Daily Archives: January 12, 2017


HPAI Updates, Surveillance, and Outbreaks Abroad

Update 2: January 12, 2017 Highly pathogenic avian influenza (HPAI) viruses continue to be detected around the world.  On January 9, USDA announced the detection of an HPAI H5 in Montana in a mallard duck that was part of routine surveillance activities.   It is hoped that this detection will be isolated, as was the detection in the same duck species in Alaska in late 2016.  Sadly, an H5N8 has impacted a swannery in Dorset, England,  and a Russian zoo recently depopulated its entire bird collection* due to HPAI. In addition to the H5 viruses that are spreading throughout Asia and Europe, other strains are making the news.  A rare case of H7N2 infected a Manhattan animal shelter, and caused illness in one of the attending veterinarians.    Update 1:  December 13, 2016  The United States continues to conduct surveillance for HPAI in wild birds as outbreaks continue in Europe and Asia.  Please see the bulletin from the USGS National Wildlife Health Center,   for important information on current HPAI events, domestic surveillance for HPAI in wild birds, safety guidelines and precautions, and more.  We recommend reading this bulletin in its entirety “The purpose of this Bulletin is to review events that led to the emergence of highly pathogenic avian influenza (HPAI) in North America in late 2014 and to provide an overview of HPAI mortality events and detections that are currently occurring in poultry and wild migratory birds of Europe and Asia”   Original Post:  Since we have moved into the migration season some of you have reached out to inquire about the status of highly pathogenic avian influenza.  Things have been quiet so far in the US, with the last positive sample having been collected from a wild mallard in Alaska this past August.  A table of positive surveillance results, updated weekly, can be found here: https://www.aphis.usda.gov/animal_health/downloads/animal_diseases/ai/uspositivecases17.pdf .  The ZAHP Fusion Center is also following the developments of current HPAI events in Europe and India.   As you may be aware,  in mid-October avian flu sub-type H5N8 (new to India) was discovered at a zoo in Gwailor, India after samples were taken from some of the 15 painted storks that died over the span of a few days.  The rest of the painted storks at the zoo were culled.  This month H5N8 has been discovered in wild birds in Croatia, Hungary, Germany, and Poland, as well as in Austria on Lake Constance near the borders of Switzerland and Liechtenstein.  More information about the events in India and throughout Europe can be found at the following links:   http://www.tribuneindia.com/news/nation/birds-in-gwalior-zoo-died-of-new-avian-flu-subtype-officials/313230.html http://www.telegraphindia.com/1161024/jsp/jharkhand/story_115177.jsp#.WCYSOYWcFYd  http://www.cidrap.umn.edu/news-perspective/2016/11/h5n8-spreads-wild-birds-germany-austria http://www.fao.org/ag/againfo/programmes/en/empres/news_031116b.html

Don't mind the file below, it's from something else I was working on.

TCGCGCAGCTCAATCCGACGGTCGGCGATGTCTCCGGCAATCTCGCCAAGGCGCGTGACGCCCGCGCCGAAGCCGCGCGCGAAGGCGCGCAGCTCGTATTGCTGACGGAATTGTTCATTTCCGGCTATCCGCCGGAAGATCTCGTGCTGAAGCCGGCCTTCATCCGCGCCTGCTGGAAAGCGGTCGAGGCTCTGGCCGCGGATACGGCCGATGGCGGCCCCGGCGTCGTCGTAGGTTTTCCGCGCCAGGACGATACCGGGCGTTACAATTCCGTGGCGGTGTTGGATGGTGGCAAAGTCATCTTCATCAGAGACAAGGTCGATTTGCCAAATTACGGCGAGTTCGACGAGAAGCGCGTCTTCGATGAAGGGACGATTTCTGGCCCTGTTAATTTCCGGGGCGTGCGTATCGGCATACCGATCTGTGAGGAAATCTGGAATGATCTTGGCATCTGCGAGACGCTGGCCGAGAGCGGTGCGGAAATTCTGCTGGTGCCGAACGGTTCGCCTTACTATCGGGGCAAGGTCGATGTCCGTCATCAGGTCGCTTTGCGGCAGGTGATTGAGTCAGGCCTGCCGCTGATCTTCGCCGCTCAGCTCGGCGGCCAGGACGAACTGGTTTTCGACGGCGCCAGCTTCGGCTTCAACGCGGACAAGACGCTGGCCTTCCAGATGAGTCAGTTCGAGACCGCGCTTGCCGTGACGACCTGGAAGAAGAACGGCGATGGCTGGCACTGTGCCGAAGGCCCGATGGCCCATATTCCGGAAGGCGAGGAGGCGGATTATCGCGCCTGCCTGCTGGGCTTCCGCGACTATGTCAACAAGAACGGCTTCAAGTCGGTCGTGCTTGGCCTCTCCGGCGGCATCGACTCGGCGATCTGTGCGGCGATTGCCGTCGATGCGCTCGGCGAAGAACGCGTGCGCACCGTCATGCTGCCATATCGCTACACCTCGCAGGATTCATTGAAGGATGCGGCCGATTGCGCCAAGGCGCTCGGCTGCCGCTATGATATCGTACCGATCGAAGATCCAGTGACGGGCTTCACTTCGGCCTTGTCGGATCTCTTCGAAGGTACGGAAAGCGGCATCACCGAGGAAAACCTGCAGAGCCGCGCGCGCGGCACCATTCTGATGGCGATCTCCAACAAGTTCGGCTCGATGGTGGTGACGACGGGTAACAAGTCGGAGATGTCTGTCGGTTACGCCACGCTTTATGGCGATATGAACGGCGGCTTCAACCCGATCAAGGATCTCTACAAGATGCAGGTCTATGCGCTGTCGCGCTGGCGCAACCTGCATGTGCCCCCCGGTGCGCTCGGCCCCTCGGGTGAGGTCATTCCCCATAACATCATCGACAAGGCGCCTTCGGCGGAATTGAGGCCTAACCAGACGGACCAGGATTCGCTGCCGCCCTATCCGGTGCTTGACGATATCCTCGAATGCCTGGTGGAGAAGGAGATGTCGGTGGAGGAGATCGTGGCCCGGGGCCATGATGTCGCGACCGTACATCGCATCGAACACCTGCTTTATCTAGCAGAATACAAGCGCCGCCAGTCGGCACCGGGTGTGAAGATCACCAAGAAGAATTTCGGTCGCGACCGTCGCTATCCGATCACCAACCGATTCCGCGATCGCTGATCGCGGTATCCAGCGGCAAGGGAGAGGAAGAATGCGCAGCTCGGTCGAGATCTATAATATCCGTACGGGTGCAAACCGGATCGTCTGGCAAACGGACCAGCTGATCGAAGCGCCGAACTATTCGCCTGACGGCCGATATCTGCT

New World Screwworm

The United States Department of Agriculture announced yesterday that a case of New World Screwworm has been detected outside of a Control Zone that was established in the Florida Keys last year in response to the outbreak in the Key deer population.  The new case was found in Homestead, FL in a domestic dog. Screwworm is a concern as these fly maggots, unlike most maggots, will continue to feed on perfectly healthy tissue, severely debilitating the animal and usually leads to death if not treated.  Extensive efforts have been mounted by USDA to protect the endangered Key deer and other animals. The epidemiological report can be viewed here: https://www.aphis.usda.gov/stakeholders/downloads/2017/nws-epi-report.pdf. This fly will lay its eggs on multiple species (including rarely, man) so per the USDA press release sent out January 9th:   “Residents who have warm-blooded animals (pets, livestock, etc.) should watch their animals carefully. Florida residents should report any potential cases to 1-800-HELP-FLA (1-800-435-7352) or non-Florida residents should call (850) 410-3800.  Visitors to the area should ensure any pets that are with them are also checked, in order to prevent the spread of this infestation.”